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The story behind the gay marriage symbol taking over Facebook
How a red square with a pink equal sign became the new icon for marriage equality
The Human Rights Campaign's flickr page reveals all the ways in which people have interpreted the marriage equality symbol.
The Human Rights Campaign's flickr page reveals all the ways in which people have interpreted the marriage equality symbol. Screen shot, Flickr/HRC
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ou've probably already seen it on Facebook or Twitter: Two parallel pink lines splashed on a red square background, appearing where your friends' selfies usually go. It's become the de facto logo of supporters of gay marriage as the Supreme Court considers the Defense of Marriage Act and California's Proposition 8. And it ticks all the requisite checkboxes an effective symbol needs: It's simple, instantly recognizable, and, well, everywhere.

But where did it come from? Well, the logo was created by marketing director Anastasia Khoo of the Human Rights Campaign, a group that trumpets itself as "the largest national lesbian, gay, bisexual, and transgender organization," and "envisions an America where LGBT people are ensured of their basic equal rights."

The pink and red meme blanketing social media is a derivative of the HRC's everyday logo — a yellow equal sign on a blue background. Why the new colors? As Khoo told the New Yorker, the organization "decided to tinge it red because it's the color of love."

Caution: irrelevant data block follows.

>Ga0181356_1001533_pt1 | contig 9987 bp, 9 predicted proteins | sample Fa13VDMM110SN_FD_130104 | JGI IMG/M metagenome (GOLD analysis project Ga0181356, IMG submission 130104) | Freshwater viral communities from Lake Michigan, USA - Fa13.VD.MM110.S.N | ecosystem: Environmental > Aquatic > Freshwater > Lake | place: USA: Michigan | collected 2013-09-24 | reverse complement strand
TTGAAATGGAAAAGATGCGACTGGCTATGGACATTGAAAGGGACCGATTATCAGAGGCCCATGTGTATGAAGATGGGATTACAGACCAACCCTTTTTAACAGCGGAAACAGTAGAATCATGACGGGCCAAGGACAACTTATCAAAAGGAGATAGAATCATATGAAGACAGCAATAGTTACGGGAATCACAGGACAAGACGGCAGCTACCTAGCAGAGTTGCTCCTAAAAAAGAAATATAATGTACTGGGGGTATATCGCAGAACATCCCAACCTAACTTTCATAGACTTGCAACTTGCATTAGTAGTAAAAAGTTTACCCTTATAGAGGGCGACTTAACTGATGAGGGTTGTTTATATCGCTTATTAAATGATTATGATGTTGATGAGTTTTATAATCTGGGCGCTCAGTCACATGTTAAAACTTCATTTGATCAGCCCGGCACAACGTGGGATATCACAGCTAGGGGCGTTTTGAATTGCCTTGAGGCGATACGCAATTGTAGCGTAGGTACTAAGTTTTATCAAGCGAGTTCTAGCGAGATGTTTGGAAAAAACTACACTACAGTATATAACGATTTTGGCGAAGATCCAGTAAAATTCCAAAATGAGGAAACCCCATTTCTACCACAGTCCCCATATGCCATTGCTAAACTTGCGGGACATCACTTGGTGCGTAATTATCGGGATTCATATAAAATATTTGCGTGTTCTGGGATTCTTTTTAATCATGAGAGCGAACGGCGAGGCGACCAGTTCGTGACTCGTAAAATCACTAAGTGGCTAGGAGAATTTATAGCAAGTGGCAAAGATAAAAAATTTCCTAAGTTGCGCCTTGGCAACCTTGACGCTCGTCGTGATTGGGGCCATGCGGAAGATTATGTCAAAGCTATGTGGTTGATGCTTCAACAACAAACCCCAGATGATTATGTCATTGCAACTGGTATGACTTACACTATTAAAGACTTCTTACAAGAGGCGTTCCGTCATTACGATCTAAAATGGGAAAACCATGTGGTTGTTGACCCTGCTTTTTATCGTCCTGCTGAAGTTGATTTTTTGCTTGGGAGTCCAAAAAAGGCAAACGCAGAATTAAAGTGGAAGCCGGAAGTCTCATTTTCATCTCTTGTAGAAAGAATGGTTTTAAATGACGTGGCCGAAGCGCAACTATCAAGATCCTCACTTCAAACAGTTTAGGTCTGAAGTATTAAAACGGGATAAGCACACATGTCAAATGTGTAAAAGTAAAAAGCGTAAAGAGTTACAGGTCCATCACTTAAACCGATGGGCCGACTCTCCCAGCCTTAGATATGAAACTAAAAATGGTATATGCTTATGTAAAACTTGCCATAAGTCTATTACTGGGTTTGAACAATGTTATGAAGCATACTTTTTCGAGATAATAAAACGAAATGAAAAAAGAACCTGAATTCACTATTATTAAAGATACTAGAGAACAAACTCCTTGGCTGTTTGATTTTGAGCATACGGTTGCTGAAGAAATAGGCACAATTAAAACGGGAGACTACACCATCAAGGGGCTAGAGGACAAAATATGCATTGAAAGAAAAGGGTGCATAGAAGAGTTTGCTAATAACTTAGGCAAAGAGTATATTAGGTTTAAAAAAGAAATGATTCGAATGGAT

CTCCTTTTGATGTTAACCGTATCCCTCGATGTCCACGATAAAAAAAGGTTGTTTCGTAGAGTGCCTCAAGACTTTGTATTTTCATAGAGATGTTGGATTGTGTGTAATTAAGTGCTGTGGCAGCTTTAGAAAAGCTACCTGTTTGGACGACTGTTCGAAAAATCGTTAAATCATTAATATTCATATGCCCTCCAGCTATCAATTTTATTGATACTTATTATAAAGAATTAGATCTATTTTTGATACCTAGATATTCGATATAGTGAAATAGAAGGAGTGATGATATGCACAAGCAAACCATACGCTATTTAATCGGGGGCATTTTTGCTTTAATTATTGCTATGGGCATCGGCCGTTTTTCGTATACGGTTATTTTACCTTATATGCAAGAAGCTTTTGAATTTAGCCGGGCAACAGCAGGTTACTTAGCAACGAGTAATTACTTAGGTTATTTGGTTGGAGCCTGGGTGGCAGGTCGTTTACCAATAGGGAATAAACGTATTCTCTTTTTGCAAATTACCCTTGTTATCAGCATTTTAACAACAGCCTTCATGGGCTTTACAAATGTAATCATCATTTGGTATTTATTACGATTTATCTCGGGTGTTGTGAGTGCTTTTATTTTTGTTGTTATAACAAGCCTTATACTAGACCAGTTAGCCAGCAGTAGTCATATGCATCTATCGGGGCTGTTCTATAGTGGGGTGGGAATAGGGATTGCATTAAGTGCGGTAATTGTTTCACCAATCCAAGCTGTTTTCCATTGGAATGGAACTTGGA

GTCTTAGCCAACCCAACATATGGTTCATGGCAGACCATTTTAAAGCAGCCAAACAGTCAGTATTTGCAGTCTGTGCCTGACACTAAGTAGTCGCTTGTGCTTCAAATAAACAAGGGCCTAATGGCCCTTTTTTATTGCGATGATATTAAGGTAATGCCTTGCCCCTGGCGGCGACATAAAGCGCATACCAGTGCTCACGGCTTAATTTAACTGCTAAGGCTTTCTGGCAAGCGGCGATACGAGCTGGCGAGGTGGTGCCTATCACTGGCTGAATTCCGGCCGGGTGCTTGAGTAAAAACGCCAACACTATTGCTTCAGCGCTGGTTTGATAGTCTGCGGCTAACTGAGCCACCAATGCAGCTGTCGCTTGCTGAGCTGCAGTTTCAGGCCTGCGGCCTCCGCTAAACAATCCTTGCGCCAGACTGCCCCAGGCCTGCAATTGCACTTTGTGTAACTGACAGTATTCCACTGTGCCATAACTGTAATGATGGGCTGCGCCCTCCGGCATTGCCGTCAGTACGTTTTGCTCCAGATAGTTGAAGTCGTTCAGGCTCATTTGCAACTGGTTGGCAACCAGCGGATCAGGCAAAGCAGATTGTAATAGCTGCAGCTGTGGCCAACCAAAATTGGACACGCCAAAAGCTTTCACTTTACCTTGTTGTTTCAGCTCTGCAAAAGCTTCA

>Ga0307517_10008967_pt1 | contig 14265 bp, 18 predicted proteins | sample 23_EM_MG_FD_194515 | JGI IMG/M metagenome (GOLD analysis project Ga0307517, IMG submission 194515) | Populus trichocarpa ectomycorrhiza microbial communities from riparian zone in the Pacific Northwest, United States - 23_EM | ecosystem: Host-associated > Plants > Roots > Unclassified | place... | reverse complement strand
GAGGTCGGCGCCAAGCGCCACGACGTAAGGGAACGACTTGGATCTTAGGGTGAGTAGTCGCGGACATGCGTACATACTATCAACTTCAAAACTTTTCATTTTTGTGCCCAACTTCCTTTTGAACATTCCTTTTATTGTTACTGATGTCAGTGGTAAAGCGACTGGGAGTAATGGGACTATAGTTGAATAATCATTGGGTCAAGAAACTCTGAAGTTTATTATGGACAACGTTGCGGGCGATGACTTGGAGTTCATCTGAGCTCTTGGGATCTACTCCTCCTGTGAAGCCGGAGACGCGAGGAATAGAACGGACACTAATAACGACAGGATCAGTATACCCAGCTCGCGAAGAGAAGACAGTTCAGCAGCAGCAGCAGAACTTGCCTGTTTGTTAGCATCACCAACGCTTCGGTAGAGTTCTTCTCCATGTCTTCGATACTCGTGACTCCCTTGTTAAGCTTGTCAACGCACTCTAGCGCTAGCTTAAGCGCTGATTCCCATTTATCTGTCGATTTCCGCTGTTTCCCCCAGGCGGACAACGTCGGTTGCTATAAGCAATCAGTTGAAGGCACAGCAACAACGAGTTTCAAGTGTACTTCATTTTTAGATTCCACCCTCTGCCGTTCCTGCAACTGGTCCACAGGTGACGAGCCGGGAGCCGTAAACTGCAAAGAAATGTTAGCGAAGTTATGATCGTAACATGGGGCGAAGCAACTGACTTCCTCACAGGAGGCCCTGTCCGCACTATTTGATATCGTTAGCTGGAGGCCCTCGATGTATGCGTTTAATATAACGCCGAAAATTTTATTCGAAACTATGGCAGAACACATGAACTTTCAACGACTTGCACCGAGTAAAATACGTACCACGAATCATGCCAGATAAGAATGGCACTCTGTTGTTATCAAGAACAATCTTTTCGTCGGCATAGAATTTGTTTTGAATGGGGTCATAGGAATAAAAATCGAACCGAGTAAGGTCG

HRC first posted the timely new symbol to its Facebook page Monday afternoon, where it managed to attract a few big-name net denizens, namely former Star Trek actor and gay marriage advocate George Takei (who has 3 million Facebook "likes" and over 600,000 Twitter followers). Things took off from there.

The symbol, unsurprisingly, has spawned more than a few meme-y offshoots. One includes two horizontal strips of bacon. (Everyone loves bacon, get it?) Another has famous person Paula Deen mounting the symbol like two sticks of her beloved butter. Yet another splices fangs between the two equal signs; says the HRC: "Vampire marriage lasts for all eternity."

You can take a look at a few more at the HRC's Flickr page.

Chris Gayomali is the science and technology editor for TheWeek.com. Sometimes he writes about other stuff. His work has also appeared in TIME, Men's JournalEsquire, and The Atlantic.

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